HWAC Providing 10-Point Checklist for Californians on Home Warranties

February 28, 2006

Reportedly responding to a high level of interest in home warranty contracts, which are now included in more than 90 percent of home resales in California, and growing consumer inquiries about warranties, the Home Warranty Association of California (HWAC) has issued a 10-point checklist of items designed to aid homebuyers and sellers contemplating the purchase of a home warranty.

“First and foremost, consumers should understand what warranties cover and what they do not cover. Typically, home warranties are one-year contracts that cover a home’s mechanical systems, including plumbing, heating, electrical, water heater, and most built-in appliances that break down due to normal wear and tear,” said Mark Lightfoot, HWAC president.

HWAC advises homebuyers and sellers to consider these 10 key questions when purchasing a home warranty:

1. What is included in the basic warranty?
2. What additional options are generally available?
3. How much is the fee for a service call?
4. What are the total dollar limits on the warranty, and what are
the limits for individual items?
5. Is the company licensed by the California Department of
6. Is there 24/7 customer service available for processing
emergency claims?
7. Will licensed insured contractors be used to make repairs? How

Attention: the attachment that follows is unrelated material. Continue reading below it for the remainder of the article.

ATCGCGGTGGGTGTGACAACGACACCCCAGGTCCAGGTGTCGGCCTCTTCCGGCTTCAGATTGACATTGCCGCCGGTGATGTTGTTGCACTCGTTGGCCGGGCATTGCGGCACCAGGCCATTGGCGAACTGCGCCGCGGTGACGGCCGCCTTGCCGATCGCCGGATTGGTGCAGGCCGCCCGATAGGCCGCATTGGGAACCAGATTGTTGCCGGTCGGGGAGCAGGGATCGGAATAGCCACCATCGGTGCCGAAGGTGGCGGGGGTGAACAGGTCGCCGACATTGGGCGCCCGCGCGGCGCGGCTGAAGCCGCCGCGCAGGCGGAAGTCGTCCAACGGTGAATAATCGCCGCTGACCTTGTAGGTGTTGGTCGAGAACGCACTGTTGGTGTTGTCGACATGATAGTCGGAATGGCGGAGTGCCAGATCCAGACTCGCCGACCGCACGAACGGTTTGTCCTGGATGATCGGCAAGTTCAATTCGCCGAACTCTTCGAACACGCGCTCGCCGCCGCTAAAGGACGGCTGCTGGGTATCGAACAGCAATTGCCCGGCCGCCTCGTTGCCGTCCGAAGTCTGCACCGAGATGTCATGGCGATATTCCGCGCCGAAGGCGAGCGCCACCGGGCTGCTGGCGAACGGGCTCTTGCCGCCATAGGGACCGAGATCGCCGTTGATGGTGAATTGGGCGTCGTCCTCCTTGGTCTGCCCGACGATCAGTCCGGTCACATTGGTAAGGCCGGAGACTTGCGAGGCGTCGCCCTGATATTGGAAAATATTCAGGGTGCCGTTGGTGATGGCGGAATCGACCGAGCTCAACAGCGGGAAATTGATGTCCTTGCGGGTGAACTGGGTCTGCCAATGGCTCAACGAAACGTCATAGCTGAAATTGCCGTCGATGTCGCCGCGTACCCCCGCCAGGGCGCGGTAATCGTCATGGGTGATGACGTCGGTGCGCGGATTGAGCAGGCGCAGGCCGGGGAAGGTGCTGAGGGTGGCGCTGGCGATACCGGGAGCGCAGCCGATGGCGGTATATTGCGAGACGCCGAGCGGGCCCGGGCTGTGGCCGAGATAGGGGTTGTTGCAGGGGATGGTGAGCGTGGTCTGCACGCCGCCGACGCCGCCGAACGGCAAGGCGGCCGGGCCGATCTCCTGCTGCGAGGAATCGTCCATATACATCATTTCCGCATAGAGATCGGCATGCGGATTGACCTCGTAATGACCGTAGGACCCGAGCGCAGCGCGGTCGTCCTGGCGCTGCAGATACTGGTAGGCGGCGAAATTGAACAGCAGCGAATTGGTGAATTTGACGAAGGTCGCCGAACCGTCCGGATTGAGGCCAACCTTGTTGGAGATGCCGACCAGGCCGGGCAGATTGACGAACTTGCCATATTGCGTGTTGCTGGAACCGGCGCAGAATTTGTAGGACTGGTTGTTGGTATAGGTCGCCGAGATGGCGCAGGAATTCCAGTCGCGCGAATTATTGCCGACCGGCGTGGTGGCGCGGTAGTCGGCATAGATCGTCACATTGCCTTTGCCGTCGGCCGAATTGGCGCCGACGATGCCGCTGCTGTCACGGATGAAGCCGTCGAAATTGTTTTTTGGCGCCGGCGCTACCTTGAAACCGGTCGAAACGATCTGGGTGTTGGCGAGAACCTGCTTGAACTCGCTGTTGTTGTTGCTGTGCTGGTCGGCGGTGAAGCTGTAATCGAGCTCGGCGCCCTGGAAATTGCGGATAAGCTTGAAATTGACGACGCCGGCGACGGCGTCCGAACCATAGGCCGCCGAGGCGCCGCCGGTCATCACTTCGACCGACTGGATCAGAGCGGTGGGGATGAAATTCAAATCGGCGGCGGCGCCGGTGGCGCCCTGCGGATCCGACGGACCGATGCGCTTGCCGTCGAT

long is the warranty on repairs or replacements?
8. What is the typical turnaround time for a claim to be dispatched
and completed?
9. Can the warranty be renewed at the end of the first year?
10. Is the company a member of the Home Warranty Association of

“This last point, notes Lightfoot, is significant in that HWAC member companies abide by a professional code of ethics and monitor themselves, ensuring established standards of practice throughout the industry. It is important to understand your home warranty contract, including its coverage, exclusions and limitations. For example, home warranties only cover those items that fail through normal wear and tear. Items that were already broken before you purchased the contract, or items that fail due to lack of adequate maintenance, similar to a car engine breakdown due to a failure to change the oil or filter, are typically not covered.”

In this connection, Lightfoot explained that although home warranties are not insurance policies, home warranty companies are licensed by and regulated by the California State Department of Insurance for the consumer’s protection. HWAC members are responsible for approximately 95 percent of the home warranties written in California, and subscribe to a code of ethics.

Member firms are American Home Shield of California, Buyers Home Warranty Company, Fidelity National Home Warranty Company, First American Home Buyers Protection, HISCO Home Warranty Plan, Old Republic Home Protection Co., Inc., and 2-10 HBW Warranty of California Inc. C.

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